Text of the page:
In an appeal to Hispanic voters, President Obama’s new campaign ad says Romney would cut Pell Grants, costing Hispanic students $1,000. In an interview with Univision, a Spanish-language network, the Republican challenger called for letting the maximum grant rise with inflation, a larger increase than the president’s proposed 1.5 percent boost.

Both candidates are running Spanish-language ads attacking the rise in college costs. Obama’s ad promises to decrease the  tuition growth rate by 50 percent over 10 years.

At the Univision event at the University of Miami, Romney told students that what they need is “good jobs,” not more loans. “I don’t want to overwhelm you with debts. I want to make sure you can pay back the debts you’ve already got and that will happen with good jobs.”

Parents’ view of the start of college

Transition to College Infographic
Infographic by Sallie Mae College Answer

The best bang-for-the-buck colleges

The University of California at San Diego tops Washington Monthly‘s list of the top colleges for social mobility (enrolling and graduating low-income students at an affordable price), research and service. Next in line are Texas A&M, Stanford, University of North Carolina and Berkeley.

Only one of U.S. News‘ top ten schools, Stanford, makes the Washington Monthy’s top ten. Yale fails even to crack the top 40. New York University, which has floated to national prominence on a sea of student debt, is 77th. NYU does particularly poorly on the new “bang for the buck” measure.
Thirteen of the top 20 Washington Monthly universities are public, while all the top-ranked U.S. News colleges are “private institutions that spend more, charge more, and cater almost exclusively to the rich and upper-upper middle class.”
Also in the Washington Monthly, Stephen Burd calls for Getting Rid of the College Loan Repo Man who fails to distinguish between deadbeats and people who just can’t pay.

Think critically about college loans

“Dream big,” Maureen O’Brien told her daughter, urging her not to settle for a low-cost state college. O’Brien borrowed $54,000 to help pay for the first two years at the University of Vermont, which costs more than $49,000 a year for out-of-state students, reports NPR. But the mother, still paying for her undergraduate degree in 1996 and $60,000 for professional training, couldn’t afford it.

Daughter Emily has transferred to Northern Arizona, where in-state tuition is low. Her brother will start at Arizona State.  The family expects to borrow another $70,000 to pay for the daughter’s last two years and the son’s four years of higher education. O’Brien now earns $93,000 as a physician’s assistant, but spends more than a third of her take-home pay on student loan payments. She has no savings and may take a second job to pay off the debts.

For a woman who says she learned critical thinking as a French and international studies major, O’Brien didn’t think critically about paying for college, writes Grace at Cost of College. and she sees troubles ahead for Emily, who’s majoring in environmental studies.

“I can’t afford to go to college, but I’m taking out loans, I’m putting my foot forward and making sure I get an education so that I can get a really good job in the long run,” Emily says.

Grace suspects environmental studies won’t lead to a “really good job.” Environmental science would  be a better bet, but it would  require more math and science courses.

Even affluent parents are becoming more pragmatic about college choices, reports the Chicago Tribune. The  story features a young woman who wanted to major in equestrian therapy because she loves horses. Ally Lincoln’s mother told her to choose nursing.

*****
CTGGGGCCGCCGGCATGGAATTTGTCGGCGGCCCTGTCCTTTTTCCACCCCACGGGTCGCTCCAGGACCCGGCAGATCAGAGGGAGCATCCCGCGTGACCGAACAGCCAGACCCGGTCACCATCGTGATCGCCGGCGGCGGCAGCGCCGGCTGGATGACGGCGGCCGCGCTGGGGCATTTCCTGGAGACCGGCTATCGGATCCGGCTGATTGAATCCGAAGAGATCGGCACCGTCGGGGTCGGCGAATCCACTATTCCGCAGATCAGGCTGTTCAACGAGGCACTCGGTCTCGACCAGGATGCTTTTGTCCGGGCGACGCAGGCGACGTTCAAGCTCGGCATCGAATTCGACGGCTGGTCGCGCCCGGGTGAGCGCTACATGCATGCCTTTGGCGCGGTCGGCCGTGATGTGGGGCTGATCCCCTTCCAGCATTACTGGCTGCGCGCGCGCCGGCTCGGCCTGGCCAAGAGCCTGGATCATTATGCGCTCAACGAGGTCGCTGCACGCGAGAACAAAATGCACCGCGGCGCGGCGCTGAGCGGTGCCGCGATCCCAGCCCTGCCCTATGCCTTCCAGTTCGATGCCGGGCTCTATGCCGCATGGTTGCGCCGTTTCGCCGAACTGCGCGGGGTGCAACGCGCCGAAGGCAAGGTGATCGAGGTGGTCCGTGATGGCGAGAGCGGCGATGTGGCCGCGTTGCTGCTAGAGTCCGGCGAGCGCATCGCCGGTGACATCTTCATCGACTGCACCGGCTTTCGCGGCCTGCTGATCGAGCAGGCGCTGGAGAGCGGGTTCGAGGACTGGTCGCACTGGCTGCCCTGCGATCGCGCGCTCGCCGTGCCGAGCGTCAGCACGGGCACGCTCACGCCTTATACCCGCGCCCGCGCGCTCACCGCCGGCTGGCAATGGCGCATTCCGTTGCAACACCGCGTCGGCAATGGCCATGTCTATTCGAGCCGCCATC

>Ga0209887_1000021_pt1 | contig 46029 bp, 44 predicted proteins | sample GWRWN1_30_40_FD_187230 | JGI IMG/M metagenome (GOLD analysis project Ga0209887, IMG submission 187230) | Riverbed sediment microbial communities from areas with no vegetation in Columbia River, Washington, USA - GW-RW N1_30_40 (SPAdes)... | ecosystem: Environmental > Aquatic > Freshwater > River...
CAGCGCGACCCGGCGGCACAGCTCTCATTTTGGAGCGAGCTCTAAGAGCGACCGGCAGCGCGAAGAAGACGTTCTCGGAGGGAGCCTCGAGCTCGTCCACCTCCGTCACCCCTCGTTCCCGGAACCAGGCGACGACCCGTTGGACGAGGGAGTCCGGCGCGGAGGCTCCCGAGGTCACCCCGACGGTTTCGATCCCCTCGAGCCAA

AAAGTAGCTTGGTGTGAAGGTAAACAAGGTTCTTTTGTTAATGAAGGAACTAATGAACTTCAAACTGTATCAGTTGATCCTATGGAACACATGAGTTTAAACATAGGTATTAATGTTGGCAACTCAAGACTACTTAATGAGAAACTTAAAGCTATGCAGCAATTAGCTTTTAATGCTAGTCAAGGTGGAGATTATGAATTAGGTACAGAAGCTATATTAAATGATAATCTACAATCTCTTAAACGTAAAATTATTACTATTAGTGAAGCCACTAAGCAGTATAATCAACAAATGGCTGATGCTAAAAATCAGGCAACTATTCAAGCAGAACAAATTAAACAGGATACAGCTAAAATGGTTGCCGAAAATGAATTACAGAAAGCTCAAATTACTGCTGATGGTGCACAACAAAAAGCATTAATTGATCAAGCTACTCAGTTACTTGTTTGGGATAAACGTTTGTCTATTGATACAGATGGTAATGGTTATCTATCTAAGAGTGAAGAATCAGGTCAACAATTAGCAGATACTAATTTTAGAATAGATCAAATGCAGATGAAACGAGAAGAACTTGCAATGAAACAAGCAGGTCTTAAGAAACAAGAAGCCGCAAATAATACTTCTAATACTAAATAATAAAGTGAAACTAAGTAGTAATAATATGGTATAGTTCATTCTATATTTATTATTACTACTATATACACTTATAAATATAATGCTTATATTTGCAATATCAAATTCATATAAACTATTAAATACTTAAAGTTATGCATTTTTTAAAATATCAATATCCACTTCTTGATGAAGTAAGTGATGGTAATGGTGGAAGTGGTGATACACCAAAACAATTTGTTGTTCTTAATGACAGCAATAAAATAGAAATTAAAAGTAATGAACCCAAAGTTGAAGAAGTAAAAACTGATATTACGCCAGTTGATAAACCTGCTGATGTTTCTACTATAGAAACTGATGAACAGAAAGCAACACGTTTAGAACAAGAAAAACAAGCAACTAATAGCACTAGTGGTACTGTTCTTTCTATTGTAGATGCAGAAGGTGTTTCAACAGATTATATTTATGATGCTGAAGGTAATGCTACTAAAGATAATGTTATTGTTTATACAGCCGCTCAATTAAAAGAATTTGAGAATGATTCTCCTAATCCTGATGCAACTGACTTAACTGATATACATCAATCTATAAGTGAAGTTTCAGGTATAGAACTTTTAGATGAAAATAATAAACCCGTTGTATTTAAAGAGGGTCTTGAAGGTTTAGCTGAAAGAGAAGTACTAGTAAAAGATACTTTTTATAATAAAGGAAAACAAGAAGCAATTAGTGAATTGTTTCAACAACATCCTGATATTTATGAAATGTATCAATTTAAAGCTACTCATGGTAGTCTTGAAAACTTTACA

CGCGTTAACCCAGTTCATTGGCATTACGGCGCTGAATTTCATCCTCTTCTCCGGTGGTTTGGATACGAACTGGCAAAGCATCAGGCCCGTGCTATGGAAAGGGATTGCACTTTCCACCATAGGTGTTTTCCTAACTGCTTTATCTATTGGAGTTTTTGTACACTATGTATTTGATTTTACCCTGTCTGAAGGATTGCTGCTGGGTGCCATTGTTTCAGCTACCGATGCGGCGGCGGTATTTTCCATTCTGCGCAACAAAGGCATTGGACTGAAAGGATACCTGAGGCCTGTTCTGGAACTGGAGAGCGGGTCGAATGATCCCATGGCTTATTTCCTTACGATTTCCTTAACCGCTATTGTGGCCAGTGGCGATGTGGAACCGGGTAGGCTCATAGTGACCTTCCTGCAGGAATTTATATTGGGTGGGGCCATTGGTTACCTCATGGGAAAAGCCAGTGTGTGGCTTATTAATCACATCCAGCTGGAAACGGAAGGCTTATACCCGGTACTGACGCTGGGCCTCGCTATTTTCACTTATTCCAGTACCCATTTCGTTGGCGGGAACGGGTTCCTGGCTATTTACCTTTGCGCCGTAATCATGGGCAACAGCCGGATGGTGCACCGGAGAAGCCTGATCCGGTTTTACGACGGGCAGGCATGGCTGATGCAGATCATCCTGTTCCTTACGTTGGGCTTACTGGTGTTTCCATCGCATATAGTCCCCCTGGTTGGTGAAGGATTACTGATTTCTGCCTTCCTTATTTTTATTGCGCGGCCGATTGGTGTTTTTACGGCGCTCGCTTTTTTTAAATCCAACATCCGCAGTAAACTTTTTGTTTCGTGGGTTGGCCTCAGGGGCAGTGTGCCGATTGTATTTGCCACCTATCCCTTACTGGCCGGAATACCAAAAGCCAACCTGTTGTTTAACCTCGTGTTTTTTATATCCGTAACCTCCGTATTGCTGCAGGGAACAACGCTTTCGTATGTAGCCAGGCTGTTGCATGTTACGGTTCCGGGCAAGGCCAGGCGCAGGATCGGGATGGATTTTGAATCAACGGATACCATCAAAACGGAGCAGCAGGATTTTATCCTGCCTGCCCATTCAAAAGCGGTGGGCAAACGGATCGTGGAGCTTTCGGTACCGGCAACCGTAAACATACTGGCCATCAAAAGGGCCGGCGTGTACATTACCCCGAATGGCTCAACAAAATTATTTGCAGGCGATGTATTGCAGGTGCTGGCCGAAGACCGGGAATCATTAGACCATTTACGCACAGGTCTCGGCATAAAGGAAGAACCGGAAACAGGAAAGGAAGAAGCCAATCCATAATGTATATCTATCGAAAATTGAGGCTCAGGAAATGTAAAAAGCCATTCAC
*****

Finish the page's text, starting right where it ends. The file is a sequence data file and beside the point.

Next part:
“My mother told me not to confuse a hobby with an occupation,” she said. “I was upset.”

During a college trip to Bradley University in Peoria, her mom “made” her look at the nursing school, where a tour guide rattled off a barrage of statistics, including that the median salary for a nurse is $60,000 and unemployment rate is 2 percent.

A nurse at 24, Lincoln has “a robust paycheck, benefits and a well-marked path for career advancement.” And jealous friends. She is house hunting with her fiance. Going into nursing “was one of the smartest things I ever did,” she told the Trib.

Teacher ed goes online (and mostly for-profit)

Online teacher education is booming,reports USA Today, which has been crunching U.S. Education Department data.

Virtually unknown a decade ago, big online teacher education programs now dwarf their traditional competitors, outstripping even the largest state university teachers’ colleges.

. . .  four big universities, operating mostly online, have quickly become the largest education schools in the USA. Last year the four — three of which are for-profit — awarded one in 16 bachelor’s degrees and post-graduate awards and nearly one in 11 advanced education awards, including master’s degrees and doctorates.

A decade ago, in 2001, the for-profit University of Phoenix awarded 72 education degrees to teachers, administrators and other school personnel through its online program, according to federal data. Last year, it awarded nearly 6,000 degrees, more than any other university.

Most new teachers earn bachelor’s degrees in education at traditional colleges, such as Arizona State, the nation’s leader. “But online schools such as Phoenix and Walden University awarded thousands more master’s degrees than even the top traditional schools, all of which are pushing to offer online coursework.”

Of course, if districts stopped paying teachers more for master’s degrees, the master’s market would collapse.

For-profit colleges, hit hard by the Harkin report for high tuition and low graduation rates, do no worse than public colleges and universities that admit all applicants, a defender argues.

California considers two-tier tuition

A California Democrat wants to authorize community colleges to charge more for technical and job training classes that cost more to provide. If the public colleges don’t expand capacity, he argues, students will turn to even more expensive for-profit colleges.